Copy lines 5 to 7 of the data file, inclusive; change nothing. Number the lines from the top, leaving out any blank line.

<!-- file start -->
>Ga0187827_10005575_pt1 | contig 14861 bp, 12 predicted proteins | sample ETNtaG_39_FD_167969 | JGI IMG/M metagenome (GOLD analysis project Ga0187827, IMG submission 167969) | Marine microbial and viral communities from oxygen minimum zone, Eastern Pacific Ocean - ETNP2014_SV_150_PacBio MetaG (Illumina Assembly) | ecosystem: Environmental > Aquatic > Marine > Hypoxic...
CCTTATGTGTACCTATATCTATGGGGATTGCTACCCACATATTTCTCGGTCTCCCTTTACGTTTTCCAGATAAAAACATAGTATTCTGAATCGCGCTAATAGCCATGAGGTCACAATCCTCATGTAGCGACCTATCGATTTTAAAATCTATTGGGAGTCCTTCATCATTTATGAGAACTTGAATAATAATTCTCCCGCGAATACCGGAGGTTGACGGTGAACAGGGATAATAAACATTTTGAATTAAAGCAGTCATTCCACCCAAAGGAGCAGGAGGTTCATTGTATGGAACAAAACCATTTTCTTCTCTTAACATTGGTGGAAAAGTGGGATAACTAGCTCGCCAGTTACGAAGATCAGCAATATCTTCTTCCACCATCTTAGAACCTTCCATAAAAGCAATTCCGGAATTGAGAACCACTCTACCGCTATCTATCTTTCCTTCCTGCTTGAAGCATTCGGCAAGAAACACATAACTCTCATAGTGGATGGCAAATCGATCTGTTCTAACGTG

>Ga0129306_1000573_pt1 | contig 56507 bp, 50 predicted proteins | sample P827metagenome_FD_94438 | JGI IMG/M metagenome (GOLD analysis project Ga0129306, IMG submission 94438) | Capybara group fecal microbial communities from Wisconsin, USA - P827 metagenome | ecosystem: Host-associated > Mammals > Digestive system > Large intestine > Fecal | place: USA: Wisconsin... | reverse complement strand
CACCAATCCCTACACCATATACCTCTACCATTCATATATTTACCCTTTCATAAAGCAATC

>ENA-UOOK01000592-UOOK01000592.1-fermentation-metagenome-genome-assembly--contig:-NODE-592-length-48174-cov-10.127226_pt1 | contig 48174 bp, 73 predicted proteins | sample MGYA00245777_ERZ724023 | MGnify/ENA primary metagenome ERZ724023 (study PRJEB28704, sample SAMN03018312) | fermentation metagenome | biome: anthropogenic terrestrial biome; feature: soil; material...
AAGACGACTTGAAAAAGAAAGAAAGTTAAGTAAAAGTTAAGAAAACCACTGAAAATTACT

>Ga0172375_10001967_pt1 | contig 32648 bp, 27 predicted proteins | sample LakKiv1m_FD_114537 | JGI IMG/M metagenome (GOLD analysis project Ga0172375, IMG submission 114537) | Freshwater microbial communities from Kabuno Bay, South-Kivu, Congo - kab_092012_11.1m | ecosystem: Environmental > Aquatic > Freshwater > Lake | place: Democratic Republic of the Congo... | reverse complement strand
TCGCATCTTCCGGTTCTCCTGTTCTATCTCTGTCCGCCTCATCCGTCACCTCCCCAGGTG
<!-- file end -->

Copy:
>ENA-UOOK01000592-UOOK01000592.1-fermentation-metagenome-genome-assembly--contig:-NODE-592-length-48174-cov-10.127226_pt1 | contig 48174 bp, 73 predicted proteins | sample MGYA00245777_ERZ724023 | MGnify/ENA primary metagenome ERZ724023 (study PRJEB28704, sample SAMN03018312) | fermentation metagenome | biome: anthropogenic terrestrial biome; feature: soil; material...
AAGACGACTTGAAAAAGAAAGAAAGTTAAGTAAAAGTTAAGAAAACCACTGAAAATTACT

>Ga0172375_10001967_pt1 | contig 32648 bp, 27 predicted proteins | sample LakKiv1m_FD_114537 | JGI IMG/M metagenome (GOLD analysis project Ga0172375, IMG submission 114537) | Freshwater microbial communities from Kabuno Bay, South-Kivu, Congo - kab_092012_11.1m | ecosystem: Environmental > Aquatic > Freshwater > Lake | place: Democratic Republic of the Congo... | reverse complement strand